"Efforts done by parents, it's so insufficient."

Sunday, December 21, 2008

anti-smoking social marketing and new smoking cessation services

Government tipped to ban tobacco displays in shops |
THE State Government is expected to ban cigarette retail displays in its Tobacco Control Strategy, due for release today.

A discussion paper released in August revealed the Government was wondering whether to completely ban tobacco retail displays, or restrict them to one square metre.

Under a total ban, no cigarette packets would be allowed to be visible inside or from outside a shop.

They would have to be covered or moved under the counter, though retailers would be allowed to display a price board.

Health insiders yesterday predicted the Government would choose this option, following a similar law enacted last month in NSW. However, a Government spokesman declined to comment yesterday.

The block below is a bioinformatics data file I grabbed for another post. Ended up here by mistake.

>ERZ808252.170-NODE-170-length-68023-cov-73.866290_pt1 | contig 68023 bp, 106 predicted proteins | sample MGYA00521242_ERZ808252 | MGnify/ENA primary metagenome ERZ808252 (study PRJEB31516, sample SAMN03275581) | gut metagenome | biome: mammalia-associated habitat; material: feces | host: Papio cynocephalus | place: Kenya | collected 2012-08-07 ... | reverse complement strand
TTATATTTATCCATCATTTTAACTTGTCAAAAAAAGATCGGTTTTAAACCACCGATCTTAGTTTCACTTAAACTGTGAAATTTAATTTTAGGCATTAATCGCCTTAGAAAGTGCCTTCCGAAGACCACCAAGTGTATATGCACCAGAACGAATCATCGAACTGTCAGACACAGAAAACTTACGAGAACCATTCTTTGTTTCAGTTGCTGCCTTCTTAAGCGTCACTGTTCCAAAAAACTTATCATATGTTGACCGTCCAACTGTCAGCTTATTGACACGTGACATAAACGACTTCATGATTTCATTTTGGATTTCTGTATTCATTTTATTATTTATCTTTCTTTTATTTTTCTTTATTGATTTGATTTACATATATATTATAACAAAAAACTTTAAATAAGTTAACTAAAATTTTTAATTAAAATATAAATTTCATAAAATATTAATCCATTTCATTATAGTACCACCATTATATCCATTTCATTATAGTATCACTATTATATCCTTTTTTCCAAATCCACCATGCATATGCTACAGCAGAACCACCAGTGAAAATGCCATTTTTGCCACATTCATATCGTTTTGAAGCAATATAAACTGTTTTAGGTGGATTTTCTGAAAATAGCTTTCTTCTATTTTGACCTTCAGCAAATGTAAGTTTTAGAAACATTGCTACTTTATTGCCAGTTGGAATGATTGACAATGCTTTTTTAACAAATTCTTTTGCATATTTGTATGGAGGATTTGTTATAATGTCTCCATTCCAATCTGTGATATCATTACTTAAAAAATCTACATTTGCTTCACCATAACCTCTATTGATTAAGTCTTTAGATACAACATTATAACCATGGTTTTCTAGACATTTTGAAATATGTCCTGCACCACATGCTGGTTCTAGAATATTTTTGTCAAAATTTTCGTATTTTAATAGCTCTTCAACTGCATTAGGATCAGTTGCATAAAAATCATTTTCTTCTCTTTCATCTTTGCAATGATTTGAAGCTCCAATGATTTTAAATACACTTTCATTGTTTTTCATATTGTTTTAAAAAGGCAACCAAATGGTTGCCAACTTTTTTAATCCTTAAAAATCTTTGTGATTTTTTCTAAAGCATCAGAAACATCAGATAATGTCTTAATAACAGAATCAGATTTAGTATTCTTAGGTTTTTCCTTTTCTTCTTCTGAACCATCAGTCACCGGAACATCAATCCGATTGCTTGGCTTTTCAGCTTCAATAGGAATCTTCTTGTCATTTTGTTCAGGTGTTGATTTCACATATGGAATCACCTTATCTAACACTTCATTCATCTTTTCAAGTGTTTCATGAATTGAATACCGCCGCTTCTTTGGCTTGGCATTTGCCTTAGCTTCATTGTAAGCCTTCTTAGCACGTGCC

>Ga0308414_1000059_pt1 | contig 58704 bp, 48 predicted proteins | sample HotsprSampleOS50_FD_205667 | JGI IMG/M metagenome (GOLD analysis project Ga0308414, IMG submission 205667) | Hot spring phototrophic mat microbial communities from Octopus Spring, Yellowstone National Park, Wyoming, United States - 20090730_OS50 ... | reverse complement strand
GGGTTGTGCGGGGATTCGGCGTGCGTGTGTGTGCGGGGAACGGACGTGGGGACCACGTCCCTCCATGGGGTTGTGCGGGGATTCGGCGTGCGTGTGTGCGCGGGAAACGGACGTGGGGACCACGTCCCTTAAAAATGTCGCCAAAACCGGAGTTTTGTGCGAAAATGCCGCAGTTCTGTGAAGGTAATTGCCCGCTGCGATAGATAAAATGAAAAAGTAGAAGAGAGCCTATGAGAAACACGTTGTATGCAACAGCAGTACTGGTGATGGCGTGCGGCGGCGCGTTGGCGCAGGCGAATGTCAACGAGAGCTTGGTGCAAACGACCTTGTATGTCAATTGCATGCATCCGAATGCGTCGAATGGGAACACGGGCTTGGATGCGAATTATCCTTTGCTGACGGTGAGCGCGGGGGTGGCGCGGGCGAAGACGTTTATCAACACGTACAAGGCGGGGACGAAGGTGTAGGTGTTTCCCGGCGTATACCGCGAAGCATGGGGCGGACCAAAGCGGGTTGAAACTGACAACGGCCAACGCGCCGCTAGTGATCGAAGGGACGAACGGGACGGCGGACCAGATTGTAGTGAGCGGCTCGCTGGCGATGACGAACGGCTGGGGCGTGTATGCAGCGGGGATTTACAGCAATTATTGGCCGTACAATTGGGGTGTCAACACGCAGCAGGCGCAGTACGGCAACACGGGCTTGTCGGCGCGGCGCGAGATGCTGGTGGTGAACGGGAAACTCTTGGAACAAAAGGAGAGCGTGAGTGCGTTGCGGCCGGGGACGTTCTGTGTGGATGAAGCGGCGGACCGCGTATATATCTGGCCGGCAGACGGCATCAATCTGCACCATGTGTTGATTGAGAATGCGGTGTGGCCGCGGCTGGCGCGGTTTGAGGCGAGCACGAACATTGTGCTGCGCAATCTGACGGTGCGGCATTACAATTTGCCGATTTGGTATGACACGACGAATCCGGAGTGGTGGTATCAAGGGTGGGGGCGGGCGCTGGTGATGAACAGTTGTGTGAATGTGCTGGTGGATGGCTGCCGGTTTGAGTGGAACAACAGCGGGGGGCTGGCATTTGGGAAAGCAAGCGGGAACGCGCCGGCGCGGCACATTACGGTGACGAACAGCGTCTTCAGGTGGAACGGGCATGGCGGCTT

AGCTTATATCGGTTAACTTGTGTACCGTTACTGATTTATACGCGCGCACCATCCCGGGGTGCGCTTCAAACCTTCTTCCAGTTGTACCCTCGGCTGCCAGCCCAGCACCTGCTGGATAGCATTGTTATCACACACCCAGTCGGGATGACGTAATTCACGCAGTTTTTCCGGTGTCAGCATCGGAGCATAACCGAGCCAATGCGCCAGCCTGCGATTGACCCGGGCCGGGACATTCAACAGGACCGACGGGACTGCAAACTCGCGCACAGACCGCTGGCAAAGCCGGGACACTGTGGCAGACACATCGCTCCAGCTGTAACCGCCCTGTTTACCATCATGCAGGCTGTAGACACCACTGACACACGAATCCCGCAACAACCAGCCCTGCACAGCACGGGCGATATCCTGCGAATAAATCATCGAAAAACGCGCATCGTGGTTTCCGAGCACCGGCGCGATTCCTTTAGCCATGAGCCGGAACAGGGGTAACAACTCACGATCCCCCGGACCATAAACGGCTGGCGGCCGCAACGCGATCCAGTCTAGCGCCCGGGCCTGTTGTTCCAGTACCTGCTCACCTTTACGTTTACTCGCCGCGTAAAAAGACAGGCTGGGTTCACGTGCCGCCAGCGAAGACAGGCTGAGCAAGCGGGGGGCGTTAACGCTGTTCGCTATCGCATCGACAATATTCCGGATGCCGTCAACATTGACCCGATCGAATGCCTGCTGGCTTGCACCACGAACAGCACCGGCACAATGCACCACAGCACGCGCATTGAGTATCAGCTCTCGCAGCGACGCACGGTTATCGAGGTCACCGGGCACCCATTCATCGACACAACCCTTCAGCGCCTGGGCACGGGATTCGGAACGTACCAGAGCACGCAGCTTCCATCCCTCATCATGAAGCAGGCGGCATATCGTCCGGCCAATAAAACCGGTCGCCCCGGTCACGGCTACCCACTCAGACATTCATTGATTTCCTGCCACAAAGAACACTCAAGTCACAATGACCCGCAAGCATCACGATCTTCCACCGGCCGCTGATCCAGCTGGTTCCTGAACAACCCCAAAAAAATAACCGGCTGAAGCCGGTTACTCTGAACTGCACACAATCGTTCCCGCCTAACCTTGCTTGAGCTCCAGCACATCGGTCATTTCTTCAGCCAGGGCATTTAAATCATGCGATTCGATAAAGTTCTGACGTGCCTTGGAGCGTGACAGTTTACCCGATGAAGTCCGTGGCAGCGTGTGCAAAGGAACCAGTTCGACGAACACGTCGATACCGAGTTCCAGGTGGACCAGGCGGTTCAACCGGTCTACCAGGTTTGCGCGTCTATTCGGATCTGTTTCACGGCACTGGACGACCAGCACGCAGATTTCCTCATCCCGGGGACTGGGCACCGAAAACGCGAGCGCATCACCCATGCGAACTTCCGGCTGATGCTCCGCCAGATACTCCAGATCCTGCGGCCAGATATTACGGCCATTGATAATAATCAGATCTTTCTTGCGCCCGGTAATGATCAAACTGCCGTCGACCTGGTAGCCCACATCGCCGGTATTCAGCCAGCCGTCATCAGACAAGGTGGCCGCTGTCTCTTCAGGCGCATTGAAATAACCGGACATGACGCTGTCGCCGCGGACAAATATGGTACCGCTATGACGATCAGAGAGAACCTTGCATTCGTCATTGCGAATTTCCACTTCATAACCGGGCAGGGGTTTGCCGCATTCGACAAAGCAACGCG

Cigarettes are sold at about 11,000 retail outlets in Victoria, which would be given time to redesign their point-of-sale displays before the law came into force.

In NSW, big outlets were to be allowed six months, and smaller shops a year.

Specialist tobacconists were likely to be exempt from the rules.

The strategy also includes extra money for programs to tackle Victoria's alarmingly high indigenous smoking rates, as reported by The Age two weeks ago.

It is expected to ban smoking in government school grounds and in cars carrying children, and may extend the ban to smoking in a car containing anyone under the age of 18.

Temporary tobacco stands at major events such as the Big Day Out will also be outlawed.

The strategy is part of the Government's Cancer Action Plan, released last week.

The plan said the tobacco strategy would include "anti-smoking social marketing and new smoking cessation services", including support for pregnant smokers who wanted to quit.